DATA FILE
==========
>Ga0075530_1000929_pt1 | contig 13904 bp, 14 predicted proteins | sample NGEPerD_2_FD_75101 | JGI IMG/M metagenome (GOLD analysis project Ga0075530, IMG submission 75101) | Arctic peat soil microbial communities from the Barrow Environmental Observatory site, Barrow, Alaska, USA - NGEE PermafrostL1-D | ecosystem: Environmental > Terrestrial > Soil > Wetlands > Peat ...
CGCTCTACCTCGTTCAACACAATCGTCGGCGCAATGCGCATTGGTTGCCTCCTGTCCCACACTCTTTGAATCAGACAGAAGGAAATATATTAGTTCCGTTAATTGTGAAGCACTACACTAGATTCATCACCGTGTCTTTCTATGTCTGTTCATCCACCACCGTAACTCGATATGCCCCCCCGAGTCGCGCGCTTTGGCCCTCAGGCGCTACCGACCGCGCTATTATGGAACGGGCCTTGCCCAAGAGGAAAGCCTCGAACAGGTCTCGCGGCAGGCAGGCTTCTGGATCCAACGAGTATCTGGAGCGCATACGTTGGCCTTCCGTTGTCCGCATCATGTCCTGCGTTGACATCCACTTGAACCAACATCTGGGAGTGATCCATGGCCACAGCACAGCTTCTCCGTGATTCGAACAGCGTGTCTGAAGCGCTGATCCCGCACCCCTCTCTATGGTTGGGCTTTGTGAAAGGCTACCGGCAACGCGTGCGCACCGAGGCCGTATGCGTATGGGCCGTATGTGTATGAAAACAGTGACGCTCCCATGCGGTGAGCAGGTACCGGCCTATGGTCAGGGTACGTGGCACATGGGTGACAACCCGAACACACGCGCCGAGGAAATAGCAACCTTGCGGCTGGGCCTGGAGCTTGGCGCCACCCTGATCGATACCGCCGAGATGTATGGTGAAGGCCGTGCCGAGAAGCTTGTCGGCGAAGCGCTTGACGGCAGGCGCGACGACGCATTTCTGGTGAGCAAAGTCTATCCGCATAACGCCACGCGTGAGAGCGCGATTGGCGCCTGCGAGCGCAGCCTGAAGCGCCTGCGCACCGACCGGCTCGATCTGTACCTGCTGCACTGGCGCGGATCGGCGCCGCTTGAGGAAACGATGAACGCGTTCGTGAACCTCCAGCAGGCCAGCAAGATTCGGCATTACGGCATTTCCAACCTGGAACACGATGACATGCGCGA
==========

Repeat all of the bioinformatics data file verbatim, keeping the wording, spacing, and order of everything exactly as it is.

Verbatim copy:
>Ga0075530_1000929_pt1 | contig 13904 bp, 14 predicted proteins | sample NGEPerD_2_FD_75101 | JGI IMG/M metagenome (GOLD analysis project Ga0075530, IMG submission 75101) | Arctic peat soil microbial communities from the Barrow Environmental Observatory site, Barrow, Alaska, USA - NGEE PermafrostL1-D | ecosystem: Environmental > Terrestrial > Soil > Wetlands > Peat ...
CGCTCTACCTCGTTCAACACAATCGTCGGCGCAATGCGCATTGGTTGCCTCCTGTCCCACACTCTTTGAATCAGACAGAAGGAAATATATTAGTTCCGTTAATTGTGAAGCACTACACTAGATTCATCACCGTGTCTTTCTATGTCTGTTCATCCACCACCGTAACTCGATATGCCCCCCCGAGTCGCGCGCTTTGGCCCTCAGGCGCTACCGACCGCGCTATTATGGAACGGGCCTTGCCCAAGAGGAAAGCCTCGAACAGGTCTCGCGGCAGGCAGGCTTCTGGATCCAACGAGTATCTGGAGCGCATACGTTGGCCTTCCGTTGTCCGCATCATGTCCTGCGTTGACATCCACTTGAACCAACATCTGGGAGTGATCCATGGCCACAGCACAGCTTCTCCGTGATTCGAACAGCGTGTCTGAAGCGCTGATCCCGCACCCCTCTCTATGGTTGGGCTTTGTGAAAGGCTACCGGCAACGCGTGCGCACCGAGGCCGTATGCGTATGGGCCGTATGTGTATGAAAACAGTGACGCTCCCATGCGGTGAGCAGGTACCGGCCTATGGTCAGGGTACGTGGCACATGGGTGACAACCCGAACACACGCGCCGAGGAAATAGCAACCTTGCGGCTGGGCCTGGAGCTTGGCGCCACCCTGATCGATACCGCCGAGATGTATGGTGAAGGCCGTGCCGAGAAGCTTGTCGGCGAAGCGCTTGACGGCAGGCGCGACGACGCATTTCTGGTGAGCAAAGTCTATCCGCATAACGCCACGCGTGAGAGCGCGATTGGCGCCTGCGAGCGCAGCCTGAAGCGCCTGCGCACCGACCGGCTCGATCTGTACCTGCTGCACTGGCGCGGATCGGCGCCGCTTGAGGAAACGATGAACGCGTTCGTGAACCTCCAGCAGGCCAGCAAGATTCGGCATTACGGCATTTCCAACCTGGAACACGATGACATGCGCGA